Bence Kover introduces how advances in molecular biology and information technology made it possible for the cost of genetic sequencing to go from three billion dollars to only about $1000, allowing biotech to transform our lives.
Due to the availability of immense computing power, data became the most valuable currency of the 21st century. And what data could be more valuable than DNA, the code of life itself. Our understanding of this molecule transformed biology from being the hobby of eccentric gardeners, to the central scientific discipline of the past 70 years. We are now able to read the DNA with vast fidelity, to generate large databases, draw conclusions on how to improve medicine and agriculture, and understand our genetic past and indeed life itself. Recently, molecular genetics has expanded beyond academia, and is now the playground of large corporations and insurance companies, approaching the consumer market and integrating into our everyday lives.
The double helix structure of DNA contains a very simple but powerful code of only four letters: A,C,T,G. These letters, or so called bases, contain the information that codes for proteins that make up the chemical factories (enzymes) and structural elements of our bodies. The determination of the order of bases in DNA is called sequencing. In the 70’s, the first sequencing methods appeared, however they could only “read” about a couple hundred bases, with a manual and tedious method that required professional training. However, as our understanding of nanoscience, biochemistry and informatics improved, new sequencing methods appeared. The Human Genome Project, finishing in 2003, marked a milestone by sequencing the human reference genome in a 10 year long collaboration of thousands of scientists, costing 3 billion dollars.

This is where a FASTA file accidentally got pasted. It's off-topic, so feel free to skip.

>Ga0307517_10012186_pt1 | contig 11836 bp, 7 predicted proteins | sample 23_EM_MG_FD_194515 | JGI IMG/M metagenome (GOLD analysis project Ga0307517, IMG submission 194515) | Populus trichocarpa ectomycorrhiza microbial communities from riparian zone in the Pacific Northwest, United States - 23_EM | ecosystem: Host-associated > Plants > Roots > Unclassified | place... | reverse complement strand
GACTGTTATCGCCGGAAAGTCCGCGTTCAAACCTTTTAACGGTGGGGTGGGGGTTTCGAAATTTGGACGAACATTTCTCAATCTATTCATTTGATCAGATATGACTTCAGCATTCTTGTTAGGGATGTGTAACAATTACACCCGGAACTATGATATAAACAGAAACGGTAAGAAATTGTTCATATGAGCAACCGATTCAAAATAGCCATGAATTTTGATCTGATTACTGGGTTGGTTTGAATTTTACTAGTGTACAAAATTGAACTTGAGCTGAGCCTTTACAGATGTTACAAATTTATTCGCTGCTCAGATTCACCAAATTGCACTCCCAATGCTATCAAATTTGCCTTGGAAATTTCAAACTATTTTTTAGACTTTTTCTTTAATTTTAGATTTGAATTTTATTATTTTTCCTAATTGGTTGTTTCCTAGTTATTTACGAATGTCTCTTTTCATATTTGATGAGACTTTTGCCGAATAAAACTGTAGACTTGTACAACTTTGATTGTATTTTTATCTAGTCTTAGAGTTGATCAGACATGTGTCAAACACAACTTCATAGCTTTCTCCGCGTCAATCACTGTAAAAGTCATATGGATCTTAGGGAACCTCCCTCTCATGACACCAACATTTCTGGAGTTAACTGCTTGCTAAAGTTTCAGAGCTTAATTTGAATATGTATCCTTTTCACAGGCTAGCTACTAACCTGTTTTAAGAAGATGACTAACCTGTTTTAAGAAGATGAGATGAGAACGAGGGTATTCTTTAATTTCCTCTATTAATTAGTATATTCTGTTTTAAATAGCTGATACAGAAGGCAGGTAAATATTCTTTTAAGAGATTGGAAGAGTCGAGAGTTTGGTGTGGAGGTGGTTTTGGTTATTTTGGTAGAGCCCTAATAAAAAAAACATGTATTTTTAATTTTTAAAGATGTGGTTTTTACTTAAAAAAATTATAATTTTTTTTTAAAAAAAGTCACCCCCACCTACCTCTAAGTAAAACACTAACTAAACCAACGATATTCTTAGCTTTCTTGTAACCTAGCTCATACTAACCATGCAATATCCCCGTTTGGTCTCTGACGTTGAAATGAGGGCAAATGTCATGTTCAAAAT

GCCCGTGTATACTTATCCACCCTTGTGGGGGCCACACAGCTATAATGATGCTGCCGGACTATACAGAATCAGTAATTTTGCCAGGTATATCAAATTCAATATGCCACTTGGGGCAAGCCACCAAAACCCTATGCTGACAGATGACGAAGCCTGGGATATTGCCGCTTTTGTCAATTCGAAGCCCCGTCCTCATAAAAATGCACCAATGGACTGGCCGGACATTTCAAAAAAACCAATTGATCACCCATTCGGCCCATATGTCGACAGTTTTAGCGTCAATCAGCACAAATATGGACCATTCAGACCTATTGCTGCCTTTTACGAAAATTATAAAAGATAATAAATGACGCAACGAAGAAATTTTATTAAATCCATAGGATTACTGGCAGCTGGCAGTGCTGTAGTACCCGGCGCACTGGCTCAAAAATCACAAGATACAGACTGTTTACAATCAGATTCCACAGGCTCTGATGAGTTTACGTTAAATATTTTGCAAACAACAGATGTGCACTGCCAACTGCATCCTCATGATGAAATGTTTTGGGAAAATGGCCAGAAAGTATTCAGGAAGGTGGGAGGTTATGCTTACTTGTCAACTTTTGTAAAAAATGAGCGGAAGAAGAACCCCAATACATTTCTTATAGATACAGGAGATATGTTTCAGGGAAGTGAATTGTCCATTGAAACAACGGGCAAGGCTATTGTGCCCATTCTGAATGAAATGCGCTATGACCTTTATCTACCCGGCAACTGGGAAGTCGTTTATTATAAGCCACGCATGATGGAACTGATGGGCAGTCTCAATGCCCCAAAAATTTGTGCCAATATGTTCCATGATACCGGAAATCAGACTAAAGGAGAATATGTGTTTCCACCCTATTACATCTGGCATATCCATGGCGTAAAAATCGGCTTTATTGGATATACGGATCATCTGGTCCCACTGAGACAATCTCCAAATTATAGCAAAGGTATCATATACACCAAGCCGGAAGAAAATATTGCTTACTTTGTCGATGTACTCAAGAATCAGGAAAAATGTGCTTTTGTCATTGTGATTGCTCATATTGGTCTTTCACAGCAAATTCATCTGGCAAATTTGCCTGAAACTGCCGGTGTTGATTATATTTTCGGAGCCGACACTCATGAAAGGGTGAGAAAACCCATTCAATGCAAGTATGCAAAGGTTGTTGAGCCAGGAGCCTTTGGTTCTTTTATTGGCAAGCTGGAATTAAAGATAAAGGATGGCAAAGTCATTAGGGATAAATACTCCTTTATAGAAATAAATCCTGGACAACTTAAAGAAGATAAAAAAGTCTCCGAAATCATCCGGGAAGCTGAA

Initially in this project they still used a relatively tedious and slow way of sequencing, called Sanger-sequencing, that usually only reads hundreds of bases, which is far from the 3 billion letters of the human genome. By the end, sequencing was automated, and machines took over the job. One can only imagine the difficulty of assembling tiny hundred base reads to a 3 billion letter long genome. It was the improvements in information technology that allowed scientists all over the world to sequence the genome bit by bit, and piece it together using sophisticated software. This project resulted in making the so called reference genome, that provided a sample for future sequencing approaches, that can just align their results to this template, making the computation way easier and faster.